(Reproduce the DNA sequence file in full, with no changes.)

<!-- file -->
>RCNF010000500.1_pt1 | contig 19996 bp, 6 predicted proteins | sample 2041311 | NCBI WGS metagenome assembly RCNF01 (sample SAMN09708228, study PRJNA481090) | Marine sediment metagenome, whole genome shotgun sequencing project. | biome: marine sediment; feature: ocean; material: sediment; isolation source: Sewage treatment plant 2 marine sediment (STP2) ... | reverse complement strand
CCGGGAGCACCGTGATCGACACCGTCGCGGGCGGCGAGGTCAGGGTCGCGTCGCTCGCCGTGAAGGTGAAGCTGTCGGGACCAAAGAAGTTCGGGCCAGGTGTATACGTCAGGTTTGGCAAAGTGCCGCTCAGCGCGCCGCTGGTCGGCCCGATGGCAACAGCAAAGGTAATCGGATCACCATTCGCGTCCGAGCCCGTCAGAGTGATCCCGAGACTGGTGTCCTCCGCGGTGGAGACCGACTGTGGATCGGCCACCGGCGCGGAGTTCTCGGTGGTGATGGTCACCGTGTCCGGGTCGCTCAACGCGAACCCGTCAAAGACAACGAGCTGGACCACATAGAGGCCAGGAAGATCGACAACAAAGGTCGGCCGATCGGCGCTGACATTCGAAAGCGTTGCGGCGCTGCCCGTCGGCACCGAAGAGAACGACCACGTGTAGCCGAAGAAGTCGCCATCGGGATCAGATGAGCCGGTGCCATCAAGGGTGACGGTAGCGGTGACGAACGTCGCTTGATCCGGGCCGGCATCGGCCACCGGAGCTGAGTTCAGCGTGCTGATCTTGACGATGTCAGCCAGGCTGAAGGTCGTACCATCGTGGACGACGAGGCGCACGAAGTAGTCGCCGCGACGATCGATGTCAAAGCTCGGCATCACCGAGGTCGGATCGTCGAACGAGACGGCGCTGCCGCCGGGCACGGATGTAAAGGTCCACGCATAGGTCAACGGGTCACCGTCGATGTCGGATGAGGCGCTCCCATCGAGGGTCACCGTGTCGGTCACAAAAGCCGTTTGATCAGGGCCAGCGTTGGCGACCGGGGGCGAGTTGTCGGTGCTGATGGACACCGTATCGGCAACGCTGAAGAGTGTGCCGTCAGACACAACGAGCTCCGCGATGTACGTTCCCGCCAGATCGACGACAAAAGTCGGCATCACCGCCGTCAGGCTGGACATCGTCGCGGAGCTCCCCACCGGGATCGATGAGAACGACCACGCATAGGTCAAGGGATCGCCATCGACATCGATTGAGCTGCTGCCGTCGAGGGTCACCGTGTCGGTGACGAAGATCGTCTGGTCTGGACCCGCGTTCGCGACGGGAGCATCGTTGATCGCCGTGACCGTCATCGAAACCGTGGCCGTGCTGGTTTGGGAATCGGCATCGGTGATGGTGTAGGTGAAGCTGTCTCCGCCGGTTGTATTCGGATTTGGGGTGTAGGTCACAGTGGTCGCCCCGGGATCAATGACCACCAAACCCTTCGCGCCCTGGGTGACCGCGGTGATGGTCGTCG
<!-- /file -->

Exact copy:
>RCNF010000500.1_pt1 | contig 19996 bp, 6 predicted proteins | sample 2041311 | NCBI WGS metagenome assembly RCNF01 (sample SAMN09708228, study PRJNA481090) | Marine sediment metagenome, whole genome shotgun sequencing project. | biome: marine sediment; feature: ocean; material: sediment; isolation source: Sewage treatment plant 2 marine sediment (STP2) ... | reverse complement strand
CCGGGAGCACCGTGATCGACACCGTCGCGGGCGGCGAGGTCAGGGTCGCGTCGCTCGCCGTGAAGGTGAAGCTGTCGGGACCAAAGAAGTTCGGGCCAGGTGTATACGTCAGGTTTGGCAAAGTGCCGCTCAGCGCGCCGCTGGTCGGCCCGATGGCAACAGCAAAGGTAATCGGATCACCATTCGCGTCCGAGCCCGTCAGAGTGATCCCGAGACTGGTGTCCTCCGCGGTGGAGACCGACTGTGGATCGGCCACCGGCGCGGAGTTCTCGGTGGTGATGGTCACCGTGTCCGGGTCGCTCAACGCGAACCCGTCAAAGACAACGAGCTGGACCACATAGAGGCCAGGAAGATCGACAACAAAGGTCGGCCGATCGGCGCTGACATTCGAAAGCGTTGCGGCGCTGCCCGTCGGCACCGAAGAGAACGACCACGTGTAGCCGAAGAAGTCGCCATCGGGATCAGATGAGCCGGTGCCATCAAGGGTGACGGTAGCGGTGACGAACGTCGCTTGATCCGGGCCGGCATCGGCCACCGGAGCTGAGTTCAGCGTGCTGATCTTGACGATGTCAGCCAGGCTGAAGGTCGTACCATCGTGGACGACGAGGCGCACGAAGTAGTCGCCGCGACGATCGATGTCAAAGCTCGGCATCACCGAGGTCGGATCGTCGAACGAGACGGCGCTGCCGCCGGGCACGGATGTAAAGGTCCACGCATAGGTCAACGGGTCACCGTCGATGTCGGATGAGGCGCTCCCATCGAGGGTCACCGTGTCGGTCACAAAAGCCGTTTGATCAGGGCCAGCGTTGGCGACCGGGGGCGAGTTGTCGGTGCTGATGGACACCGTATCGGCAACGCTGAAGAGTGTGCCGTCAGACACAACGAGCTCCGCGATGTACGTTCCCGCCAGATCGACGACAAAAGTCGGCATCACCGCCGTCAGGCTGGACATCGTCGCGGAGCTCCCCACCGGGATCGATGAGAACGACCACGCATAGGTCAAGGGATCGCCATCGACATCGATTGAGCTGCTGCCGTCGAGGGTCACCGTGTCGGTGACGAAGATCGTCTGGTCTGGACCCGCGTTCGCGACGGGAGCATCGTTGATCGCCGTGACCGTCATCGAAACCGTGGCCGTGCTGGTTTGGGAATCGGCATCGGTGATGGTGTAGGTGAAGCTGTCTCCGCCGGTTGTATTCGGATTTGGGGTGTAGGTCACAGTGGTCGCCCCGGGATCAATGACCACCAAACCCTTCGCGCCCTGGGTGACCGCGGTGATGGTCGTCG